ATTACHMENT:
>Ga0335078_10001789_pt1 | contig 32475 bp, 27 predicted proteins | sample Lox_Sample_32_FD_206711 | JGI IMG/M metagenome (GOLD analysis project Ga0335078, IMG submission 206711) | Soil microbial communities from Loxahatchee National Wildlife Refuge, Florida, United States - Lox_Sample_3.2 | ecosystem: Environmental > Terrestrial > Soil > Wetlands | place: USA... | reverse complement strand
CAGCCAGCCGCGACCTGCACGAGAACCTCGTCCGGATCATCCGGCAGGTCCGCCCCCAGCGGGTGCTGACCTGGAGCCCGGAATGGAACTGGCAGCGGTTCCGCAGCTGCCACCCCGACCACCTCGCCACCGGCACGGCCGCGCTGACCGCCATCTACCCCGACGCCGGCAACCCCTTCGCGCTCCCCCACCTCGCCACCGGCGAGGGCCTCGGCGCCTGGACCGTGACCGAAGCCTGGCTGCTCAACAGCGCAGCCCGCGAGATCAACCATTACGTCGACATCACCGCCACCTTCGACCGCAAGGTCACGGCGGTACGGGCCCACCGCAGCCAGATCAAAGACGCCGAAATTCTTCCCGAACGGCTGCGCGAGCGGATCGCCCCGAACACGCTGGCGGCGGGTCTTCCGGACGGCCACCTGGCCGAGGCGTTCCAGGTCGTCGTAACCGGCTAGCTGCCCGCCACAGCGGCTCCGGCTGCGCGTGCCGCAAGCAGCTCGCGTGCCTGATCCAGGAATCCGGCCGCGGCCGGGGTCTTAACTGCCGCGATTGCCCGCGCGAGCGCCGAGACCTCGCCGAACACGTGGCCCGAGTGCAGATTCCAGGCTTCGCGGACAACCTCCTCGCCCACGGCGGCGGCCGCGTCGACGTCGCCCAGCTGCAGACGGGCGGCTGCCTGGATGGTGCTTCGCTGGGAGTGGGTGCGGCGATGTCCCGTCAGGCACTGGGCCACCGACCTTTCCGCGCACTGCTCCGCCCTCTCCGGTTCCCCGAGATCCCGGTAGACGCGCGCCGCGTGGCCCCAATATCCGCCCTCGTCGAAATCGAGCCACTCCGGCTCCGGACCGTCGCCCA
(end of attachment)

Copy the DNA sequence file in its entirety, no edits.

>Ga0335078_10001789_pt1 | contig 32475 bp, 27 predicted proteins | sample Lox_Sample_32_FD_206711 | JGI IMG/M metagenome (GOLD analysis project Ga0335078, IMG submission 206711) | Soil microbial communities from Loxahatchee National Wildlife Refuge, Florida, United States - Lox_Sample_3.2 | ecosystem: Environmental > Terrestrial > Soil > Wetlands | place: USA... | reverse complement strand
CAGCCAGCCGCGACCTGCACGAGAACCTCGTCCGGATCATCCGGCAGGTCCGCCCCCAGCGGGTGCTGACCTGGAGCCCGGAATGGAACTGGCAGCGGTTCCGCAGCTGCCACCCCGACCACCTCGCCACCGGCACGGCCGCGCTGACCGCCATCTACCCCGACGCCGGCAACCCCTTCGCGCTCCCCCACCTCGCCACCGGCGAGGGCCTCGGCGCCTGGACCGTGACCGAAGCCTGGCTGCTCAACAGCGCAGCCCGCGAGATCAACCATTACGTCGACATCACCGCCACCTTCGACCGCAAGGTCACGGCGGTACGGGCCCACCGCAGCCAGATCAAAGACGCCGAAATTCTTCCCGAACGGCTGCGCGAGCGGATCGCCCCGAACACGCTGGCGGCGGGTCTTCCGGACGGCCACCTGGCCGAGGCGTTCCAGGTCGTCGTAACCGGCTAGCTGCCCGCCACAGCGGCTCCGGCTGCGCGTGCCGCAAGCAGCTCGCGTGCCTGATCCAGGAATCCGGCCGCGGCCGGGGTCTTAACTGCCGCGATTGCCCGCGCGAGCGCCGAGACCTCGCCGAACACGTGGCCCGAGTGCAGATTCCAGGCTTCGCGGACAACCTCCTCGCCCACGGCGGCGGCCGCGTCGACGTCGCCCAGCTGCAGACGGGCGGCTGCCTGGATGGTGCTTCGCTGGGAGTGGGTGCGGCGATGTCCCGTCAGGCACTGGGCCACCGACCTTTCCGCGCACTGCTCCGCCCTCTCCGGTTCCCCGAGATCCCGGTAGACGCGCGCCGCGTGGCCCCAATATCCGCCCTCGTCGAAATCGAGCCACTCCGGCTCCGGACCGTCGCCCA